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2 Timothy 2:15
From the Confessions: The Defense of the Augsburg Confession
Concerning the Mass
Socrates, in the Phaedrus of Plato, says that he is especially fond of divisions, because without them nothing can either be explained or understood in a discussion, and if he discovers someone skillful in making divisions, he would attend him and follow in his footsteps as those of a god. He instructs the divider to separate the members at their very joints, lest like an unskillful cook, he sever the member at the wrong place. But the adversaries despise these principles, and so, according to Plato, are truly kakoi mavgeiroi or poor butchers, since they mutilate the members of the concept of “sacrifice,” as will be understood when we have enumerated the types of sacrifice.
Pulling It Together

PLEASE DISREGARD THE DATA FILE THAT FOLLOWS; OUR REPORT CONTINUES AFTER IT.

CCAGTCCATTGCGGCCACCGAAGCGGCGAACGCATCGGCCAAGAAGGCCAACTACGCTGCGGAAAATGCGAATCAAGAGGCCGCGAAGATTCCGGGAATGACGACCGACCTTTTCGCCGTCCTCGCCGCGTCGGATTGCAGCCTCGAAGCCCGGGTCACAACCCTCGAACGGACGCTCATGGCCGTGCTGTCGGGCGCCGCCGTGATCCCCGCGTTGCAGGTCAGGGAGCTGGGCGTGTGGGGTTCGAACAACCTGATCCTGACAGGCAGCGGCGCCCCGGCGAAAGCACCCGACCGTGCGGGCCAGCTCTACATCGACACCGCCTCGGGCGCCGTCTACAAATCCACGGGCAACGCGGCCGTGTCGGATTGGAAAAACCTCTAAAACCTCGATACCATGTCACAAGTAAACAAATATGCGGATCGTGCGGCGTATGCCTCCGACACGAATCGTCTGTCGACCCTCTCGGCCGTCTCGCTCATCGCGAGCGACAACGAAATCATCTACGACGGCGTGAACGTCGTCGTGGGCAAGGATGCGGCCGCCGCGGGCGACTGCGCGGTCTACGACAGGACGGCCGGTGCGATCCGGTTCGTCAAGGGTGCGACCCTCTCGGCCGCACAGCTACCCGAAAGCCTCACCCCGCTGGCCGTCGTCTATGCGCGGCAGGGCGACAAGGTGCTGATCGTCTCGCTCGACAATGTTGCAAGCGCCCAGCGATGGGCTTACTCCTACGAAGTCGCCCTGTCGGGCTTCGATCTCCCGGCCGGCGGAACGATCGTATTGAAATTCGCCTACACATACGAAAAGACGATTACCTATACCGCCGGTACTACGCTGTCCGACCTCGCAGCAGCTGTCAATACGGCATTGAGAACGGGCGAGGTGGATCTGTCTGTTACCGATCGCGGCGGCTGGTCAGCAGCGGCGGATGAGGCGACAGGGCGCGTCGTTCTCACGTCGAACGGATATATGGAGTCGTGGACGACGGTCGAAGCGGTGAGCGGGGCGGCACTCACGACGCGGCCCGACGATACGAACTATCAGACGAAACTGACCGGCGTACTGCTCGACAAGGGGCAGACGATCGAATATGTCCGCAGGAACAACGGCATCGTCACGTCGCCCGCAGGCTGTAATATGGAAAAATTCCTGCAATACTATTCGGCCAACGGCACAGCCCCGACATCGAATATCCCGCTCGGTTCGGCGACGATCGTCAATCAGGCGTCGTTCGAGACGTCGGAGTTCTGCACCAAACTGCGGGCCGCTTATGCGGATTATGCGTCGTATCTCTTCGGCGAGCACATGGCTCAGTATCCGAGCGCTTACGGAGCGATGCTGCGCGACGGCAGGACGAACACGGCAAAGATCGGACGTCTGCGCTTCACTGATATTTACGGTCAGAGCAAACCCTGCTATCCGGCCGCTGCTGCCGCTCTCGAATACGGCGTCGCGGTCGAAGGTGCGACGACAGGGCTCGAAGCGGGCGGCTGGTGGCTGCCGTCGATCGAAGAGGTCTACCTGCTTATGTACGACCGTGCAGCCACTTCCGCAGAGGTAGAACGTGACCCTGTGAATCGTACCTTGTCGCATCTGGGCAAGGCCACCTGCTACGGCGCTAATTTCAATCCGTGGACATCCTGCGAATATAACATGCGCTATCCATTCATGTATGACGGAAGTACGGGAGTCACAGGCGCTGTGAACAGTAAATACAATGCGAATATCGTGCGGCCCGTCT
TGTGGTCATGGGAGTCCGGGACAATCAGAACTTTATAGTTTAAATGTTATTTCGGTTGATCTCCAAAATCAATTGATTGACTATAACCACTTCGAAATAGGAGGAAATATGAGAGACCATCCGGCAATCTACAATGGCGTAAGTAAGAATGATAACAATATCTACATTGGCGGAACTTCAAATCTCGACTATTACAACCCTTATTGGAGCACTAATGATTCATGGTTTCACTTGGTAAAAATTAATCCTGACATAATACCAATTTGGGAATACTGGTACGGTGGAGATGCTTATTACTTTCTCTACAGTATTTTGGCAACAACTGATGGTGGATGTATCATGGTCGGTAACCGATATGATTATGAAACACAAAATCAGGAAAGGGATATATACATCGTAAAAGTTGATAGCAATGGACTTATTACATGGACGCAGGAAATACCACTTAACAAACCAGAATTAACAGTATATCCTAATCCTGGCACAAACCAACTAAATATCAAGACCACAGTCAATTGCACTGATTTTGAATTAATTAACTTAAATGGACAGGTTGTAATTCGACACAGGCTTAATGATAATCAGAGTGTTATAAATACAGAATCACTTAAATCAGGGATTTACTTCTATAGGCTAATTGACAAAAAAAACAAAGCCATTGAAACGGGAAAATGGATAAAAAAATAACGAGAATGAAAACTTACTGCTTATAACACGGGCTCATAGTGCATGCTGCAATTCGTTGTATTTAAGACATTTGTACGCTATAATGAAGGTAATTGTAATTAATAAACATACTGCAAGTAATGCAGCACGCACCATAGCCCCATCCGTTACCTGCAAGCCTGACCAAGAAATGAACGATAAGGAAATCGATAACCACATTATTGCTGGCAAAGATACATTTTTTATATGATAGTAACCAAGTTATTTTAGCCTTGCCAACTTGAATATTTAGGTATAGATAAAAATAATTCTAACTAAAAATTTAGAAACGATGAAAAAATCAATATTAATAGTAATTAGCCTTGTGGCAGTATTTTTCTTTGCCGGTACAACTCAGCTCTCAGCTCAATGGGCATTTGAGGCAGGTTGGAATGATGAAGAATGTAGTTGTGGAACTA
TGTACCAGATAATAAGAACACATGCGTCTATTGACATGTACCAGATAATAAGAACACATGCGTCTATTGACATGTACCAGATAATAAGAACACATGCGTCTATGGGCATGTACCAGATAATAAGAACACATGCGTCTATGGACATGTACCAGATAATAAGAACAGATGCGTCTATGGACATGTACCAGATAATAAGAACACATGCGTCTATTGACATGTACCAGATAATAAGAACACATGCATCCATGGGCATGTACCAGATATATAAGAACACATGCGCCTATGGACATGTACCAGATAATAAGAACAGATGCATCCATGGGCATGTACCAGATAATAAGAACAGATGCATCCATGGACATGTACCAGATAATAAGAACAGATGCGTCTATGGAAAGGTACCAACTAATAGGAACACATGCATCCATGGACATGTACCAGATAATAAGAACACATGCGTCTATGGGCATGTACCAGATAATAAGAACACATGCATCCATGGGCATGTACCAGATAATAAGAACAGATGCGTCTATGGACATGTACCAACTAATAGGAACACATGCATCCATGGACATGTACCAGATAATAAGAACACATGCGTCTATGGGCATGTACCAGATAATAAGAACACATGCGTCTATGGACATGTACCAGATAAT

It is critical to have a right understanding. Our modern English Bible translations use the phrase, “rightly handling the word of truth.” The King James Version puts a finer point on the phrase by following William Tyndale’s lead in literally translating the phrase as “rightly dividing the word of truth.” The idea here is that one should cut straight when reading the Bible. One should correctly analyze the word. This happens best when the plain truth of the Word is sought, allowing Scripture to interpret itself instead of filtering the Word with traditions and human philosophy. The latter too often leads to a butchering of the Word. What does Scripture have to say about a subject? That is the proper question when one wishes to rightly handle or divide God’s Word.
Prayer: Holy Spirit, lead me as I read your Word. Amen.
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"Why Did Jesus Have to Die?" examines the most profound event of salvation history—the crucifixion of Jesus Christ—exploring from a biblical perspective what is known as the doctrine of the Atonement. This six-week Bible Study would be particularly appropriate during the season of Lent.